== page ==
It is commonly accepted that Fibromyalgia can be difficult to diagnose. This is one of the reasons why it is not known how many people are affected by the condition.
The symptoms can vary and misdiagnosis is not uncommon as the symptoms can often present as they do in other conditions such as hyperthyroidism (an underactive thyroid gland), chronic fatigue syndrome (CFS or Myalgic Encephalomyelitis or ME) and rheumatoid arthritis.
It is thought that up to 5% of the population, i.e., 1 in 20 people can be affected by Fibromyalgia to varying degrees.
If someone is showing the signs of Fibromyalgia then as it is a diagnosis of exclusion, blood and urine samples are routinely taken and tested for these other conditions although. Confusingly, however, it is not unknown for patients with such conditions to also be suffering concurrently from Fibromyalgia.
“You proved to me in our first telephone call that you understand Fibromyalgia. Your confidence won me over and I’m so pleased it did!” GT (£185,000 recovered), November 2017
Chronic Fatigue Syndrome
At BLB Solicitors we have found that it is increasingly common to find doctors diagnosing people as suffering both Fibromyalgia and Chronic Fatigue Syndrome. That is not unusual as most specialists now consider that both have a common underlying cause and simply lie at different points on the same spectrum. This is why newer tags such as ‘central sensitisation’, are being used in order to emphasise their similarities and common underlying mechanisms.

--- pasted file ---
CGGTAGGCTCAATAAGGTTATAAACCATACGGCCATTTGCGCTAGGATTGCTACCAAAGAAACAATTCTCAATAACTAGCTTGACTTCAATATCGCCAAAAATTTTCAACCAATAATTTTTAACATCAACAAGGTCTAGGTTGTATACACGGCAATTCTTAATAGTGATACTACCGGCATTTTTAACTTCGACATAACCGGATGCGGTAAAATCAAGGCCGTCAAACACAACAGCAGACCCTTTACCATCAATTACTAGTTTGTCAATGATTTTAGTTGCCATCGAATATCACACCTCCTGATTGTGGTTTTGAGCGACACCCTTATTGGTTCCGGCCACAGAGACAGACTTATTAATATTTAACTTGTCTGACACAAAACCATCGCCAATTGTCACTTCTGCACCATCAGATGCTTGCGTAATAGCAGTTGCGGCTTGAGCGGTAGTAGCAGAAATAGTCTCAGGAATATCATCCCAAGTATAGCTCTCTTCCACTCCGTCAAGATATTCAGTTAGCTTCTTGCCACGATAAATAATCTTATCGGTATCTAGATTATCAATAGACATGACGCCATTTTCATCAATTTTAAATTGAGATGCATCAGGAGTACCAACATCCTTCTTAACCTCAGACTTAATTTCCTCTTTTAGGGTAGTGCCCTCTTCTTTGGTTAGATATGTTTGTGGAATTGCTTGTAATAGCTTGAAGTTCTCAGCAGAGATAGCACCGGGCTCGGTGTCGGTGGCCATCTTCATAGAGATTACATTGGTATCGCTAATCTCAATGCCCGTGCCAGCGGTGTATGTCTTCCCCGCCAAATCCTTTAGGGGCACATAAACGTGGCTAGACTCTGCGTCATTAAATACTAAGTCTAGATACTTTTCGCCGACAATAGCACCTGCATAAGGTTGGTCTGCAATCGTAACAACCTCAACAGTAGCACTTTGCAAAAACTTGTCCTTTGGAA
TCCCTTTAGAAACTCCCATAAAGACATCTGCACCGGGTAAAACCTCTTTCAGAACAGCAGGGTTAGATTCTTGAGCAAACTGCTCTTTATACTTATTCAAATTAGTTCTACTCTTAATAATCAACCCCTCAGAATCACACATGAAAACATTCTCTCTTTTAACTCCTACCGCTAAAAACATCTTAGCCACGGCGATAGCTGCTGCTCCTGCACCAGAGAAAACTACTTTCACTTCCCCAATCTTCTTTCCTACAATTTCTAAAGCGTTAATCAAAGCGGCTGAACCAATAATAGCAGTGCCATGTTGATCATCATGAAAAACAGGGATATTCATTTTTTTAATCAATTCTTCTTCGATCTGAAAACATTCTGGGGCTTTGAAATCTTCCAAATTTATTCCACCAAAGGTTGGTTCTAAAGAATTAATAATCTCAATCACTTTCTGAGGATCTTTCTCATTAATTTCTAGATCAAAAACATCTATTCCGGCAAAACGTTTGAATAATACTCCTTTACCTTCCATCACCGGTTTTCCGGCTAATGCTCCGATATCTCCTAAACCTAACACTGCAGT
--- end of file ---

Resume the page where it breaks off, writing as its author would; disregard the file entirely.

According to the NHS the most commonly used criteria for diagnosing Fibromyalgia are:
- The presence of severe pain in 3 to 6 different areas or milder pain in 7 or more different areas;
- Persistence of symptoms at a more or less constant and similar level for at least 3 months;
- No other explanation for the persistence of these symptoms has been identified.
“Andrew, I feel so lucky to have found you. What a difference you made! Let’s face it, with [previous solicitors] the claim was heading for the rocks. Thank you so much.” TR (£265,000 received), October 2018
For many years it was common to test 18 designated tender points around the body and a diagnosis of Fibromyalgia would be given if at least 11 of the specified 18 pressure points were painful when pressed. The 18 tender points used are concentrated around the neck, chest, hips, knees and elbows and it was said that the pressure to be applied when testing should be just sufficient to cause the nail bed to whiten.
However, diagnosis of Fibromyalgia is no longer based solely on the number of tender points as it once was. The American College of Rheumatology revised its criteria for diagnosing the condition in 2010, moving away from reliance on testing tender points. That said, it is not uncommon for some medical professionals, typically GPs, to employ this test when they suspect that a patient may have the condition.
Keep up to date with the latest developments relating to Fibromyalgia and chronic pain more generally through our topical and regularly updated Blog.
If your current solicitor is letting you down with their lack of understanding of your condition, why not speak in complete confidence to one of our specialist Fibromyalgia Solicitors? It won’t costs you anything and you really do have everything to gain. Call us on 01225 462871 or complete the contact form at the foot of this page.